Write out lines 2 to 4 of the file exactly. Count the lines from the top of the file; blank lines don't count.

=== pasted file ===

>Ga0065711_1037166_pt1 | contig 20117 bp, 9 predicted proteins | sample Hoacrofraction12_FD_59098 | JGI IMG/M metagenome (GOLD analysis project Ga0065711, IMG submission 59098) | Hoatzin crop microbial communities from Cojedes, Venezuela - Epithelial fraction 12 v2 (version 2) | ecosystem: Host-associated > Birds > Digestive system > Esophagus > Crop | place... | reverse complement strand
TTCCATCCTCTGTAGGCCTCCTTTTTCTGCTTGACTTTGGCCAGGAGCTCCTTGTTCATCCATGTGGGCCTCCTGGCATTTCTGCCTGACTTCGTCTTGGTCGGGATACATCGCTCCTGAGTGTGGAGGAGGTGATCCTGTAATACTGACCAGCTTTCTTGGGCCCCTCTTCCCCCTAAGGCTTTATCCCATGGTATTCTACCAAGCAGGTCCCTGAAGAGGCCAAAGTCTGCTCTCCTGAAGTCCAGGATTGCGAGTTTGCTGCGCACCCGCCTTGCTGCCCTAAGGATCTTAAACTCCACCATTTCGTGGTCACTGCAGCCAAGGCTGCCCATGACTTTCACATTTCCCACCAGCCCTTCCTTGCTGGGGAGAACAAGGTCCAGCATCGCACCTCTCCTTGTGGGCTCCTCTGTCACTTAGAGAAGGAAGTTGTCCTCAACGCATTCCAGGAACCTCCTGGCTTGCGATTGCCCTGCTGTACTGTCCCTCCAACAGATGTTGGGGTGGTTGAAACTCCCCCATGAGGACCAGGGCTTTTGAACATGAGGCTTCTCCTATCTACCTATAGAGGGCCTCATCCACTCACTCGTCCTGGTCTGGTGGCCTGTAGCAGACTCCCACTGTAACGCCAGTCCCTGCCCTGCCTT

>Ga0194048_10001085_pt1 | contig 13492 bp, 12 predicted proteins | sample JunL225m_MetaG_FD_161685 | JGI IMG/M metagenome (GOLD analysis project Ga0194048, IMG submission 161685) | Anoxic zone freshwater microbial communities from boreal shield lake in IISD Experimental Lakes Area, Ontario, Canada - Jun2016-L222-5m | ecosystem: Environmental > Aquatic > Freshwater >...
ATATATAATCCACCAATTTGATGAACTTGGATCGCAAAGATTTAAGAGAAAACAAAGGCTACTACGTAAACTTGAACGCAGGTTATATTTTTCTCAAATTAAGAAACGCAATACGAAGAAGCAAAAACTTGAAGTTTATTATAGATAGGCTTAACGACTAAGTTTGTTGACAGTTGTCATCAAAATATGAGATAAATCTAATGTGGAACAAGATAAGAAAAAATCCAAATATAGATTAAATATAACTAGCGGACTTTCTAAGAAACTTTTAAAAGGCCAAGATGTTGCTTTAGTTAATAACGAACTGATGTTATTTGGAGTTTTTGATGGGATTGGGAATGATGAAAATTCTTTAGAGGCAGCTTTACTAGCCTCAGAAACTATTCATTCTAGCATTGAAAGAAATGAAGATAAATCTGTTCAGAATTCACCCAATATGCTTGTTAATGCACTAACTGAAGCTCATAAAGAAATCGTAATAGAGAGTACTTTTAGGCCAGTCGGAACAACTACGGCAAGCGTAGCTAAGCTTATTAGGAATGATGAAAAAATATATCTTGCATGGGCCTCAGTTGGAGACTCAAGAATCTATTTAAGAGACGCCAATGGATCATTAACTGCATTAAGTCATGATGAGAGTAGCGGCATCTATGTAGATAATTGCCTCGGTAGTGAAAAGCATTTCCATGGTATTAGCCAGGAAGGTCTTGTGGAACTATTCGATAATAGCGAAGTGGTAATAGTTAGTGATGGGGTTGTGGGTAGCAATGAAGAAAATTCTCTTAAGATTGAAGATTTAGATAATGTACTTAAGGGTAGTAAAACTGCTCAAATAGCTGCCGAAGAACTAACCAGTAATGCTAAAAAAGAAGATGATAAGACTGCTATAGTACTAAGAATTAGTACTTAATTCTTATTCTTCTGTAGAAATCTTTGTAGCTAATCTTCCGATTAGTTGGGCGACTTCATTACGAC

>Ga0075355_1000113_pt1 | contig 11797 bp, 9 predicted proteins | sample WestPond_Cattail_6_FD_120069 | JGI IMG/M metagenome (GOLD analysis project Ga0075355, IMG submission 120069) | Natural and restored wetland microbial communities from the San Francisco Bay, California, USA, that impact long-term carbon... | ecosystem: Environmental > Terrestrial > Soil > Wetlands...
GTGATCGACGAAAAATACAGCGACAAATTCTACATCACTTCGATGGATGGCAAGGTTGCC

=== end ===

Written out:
TTCCATCCTCTGTAGGCCTCCTTTTTCTGCTTGACTTTGGCCAGGAGCTCCTTGTTCATCCATGTGGGCCTCCTGGCATTTCTGCCTGACTTCGTCTTGGTCGGGATACATCGCTCCTGAGTGTGGAGGAGGTGATCCTGTAATACTGACCAGCTTTCTTGGGCCCCTCTTCCCCCTAAGGCTTTATCCCATGGTATTCTACCAAGCAGGTCCCTGAAGAGGCCAAAGTCTGCTCTCCTGAAGTCCAGGATTGCGAGTTTGCTGCGCACCCGCCTTGCTGCCCTAAGGATCTTAAACTCCACCATTTCGTGGTCACTGCAGCCAAGGCTGCCCATGACTTTCACATTTCCCACCAGCCCTTCCTTGCTGGGGAGAACAAGGTCCAGCATCGCACCTCTCCTTGTGGGCTCCTCTGTCACTTAGAGAAGGAAGTTGTCCTCAACGCATTCCAGGAACCTCCTGGCTTGCGATTGCCCTGCTGTACTGTCCCTCCAACAGATGTTGGGGTGGTTGAAACTCCCCCATGAGGACCAGGGCTTTTGAACATGAGGCTTCTCCTATCTACCTATAGAGGGCCTCATCCACTCACTCGTCCTGGTCTGGTGGCCTGTAGCAGACTCCCACTGTAACGCCAGTCCCTGCCCTGCCTT

>Ga0194048_10001085_pt1 | contig 13492 bp, 12 predicted proteins | sample JunL225m_MetaG_FD_161685 | JGI IMG/M metagenome (GOLD analysis project Ga0194048, IMG submission 161685) | Anoxic zone freshwater microbial communities from boreal shield lake in IISD Experimental Lakes Area, Ontario, Canada - Jun2016-L222-5m | ecosystem: Environmental > Aquatic > Freshwater >...
ATATATAATCCACCAATTTGATGAACTTGGATCGCAAAGATTTAAGAGAAAACAAAGGCTACTACGTAAACTTGAACGCAGGTTATATTTTTCTCAAATTAAGAAACGCAATACGAAGAAGCAAAAACTTGAAGTTTATTATAGATAGGCTTAACGACTAAGTTTGTTGACAGTTGTCATCAAAATATGAGATAAATCTAATGTGGAACAAGATAAGAAAAAATCCAAATATAGATTAAATATAACTAGCGGACTTTCTAAGAAACTTTTAAAAGGCCAAGATGTTGCTTTAGTTAATAACGAACTGATGTTATTTGGAGTTTTTGATGGGATTGGGAATGATGAAAATTCTTTAGAGGCAGCTTTACTAGCCTCAGAAACTATTCATTCTAGCATTGAAAGAAATGAAGATAAATCTGTTCAGAATTCACCCAATATGCTTGTTAATGCACTAACTGAAGCTCATAAAGAAATCGTAATAGAGAGTACTTTTAGGCCAGTCGGAACAACTACGGCAAGCGTAGCTAAGCTTATTAGGAATGATGAAAAAATATATCTTGCATGGGCCTCAGTTGGAGACTCAAGAATCTATTTAAGAGACGCCAATGGATCATTAACTGCATTAAGTCATGATGAGAGTAGCGGCATCTATGTAGATAATTGCCTCGGTAGTGAAAAGCATTTCCATGGTATTAGCCAGGAAGGTCTTGTGGAACTATTCGATAATAGCGAAGTGGTAATAGTTAGTGATGGGGTTGTGGGTAGCAATGAAGAAAATTCTCTTAAGATTGAAGATTTAGATAATGTACTTAAGGGTAGTAAAACTGCTCAAATAGCTGCCGAAGAACTAACCAGTAATGCTAAAAAAGAAGATGATAAGACTGCTATAGTACTAAGAATTAGTACTTAATTCTTATTCTTCTGTAGAAATCTTTGTAGCTAATCTTCCGATTAGTTGGGCGACTTCATTACGAC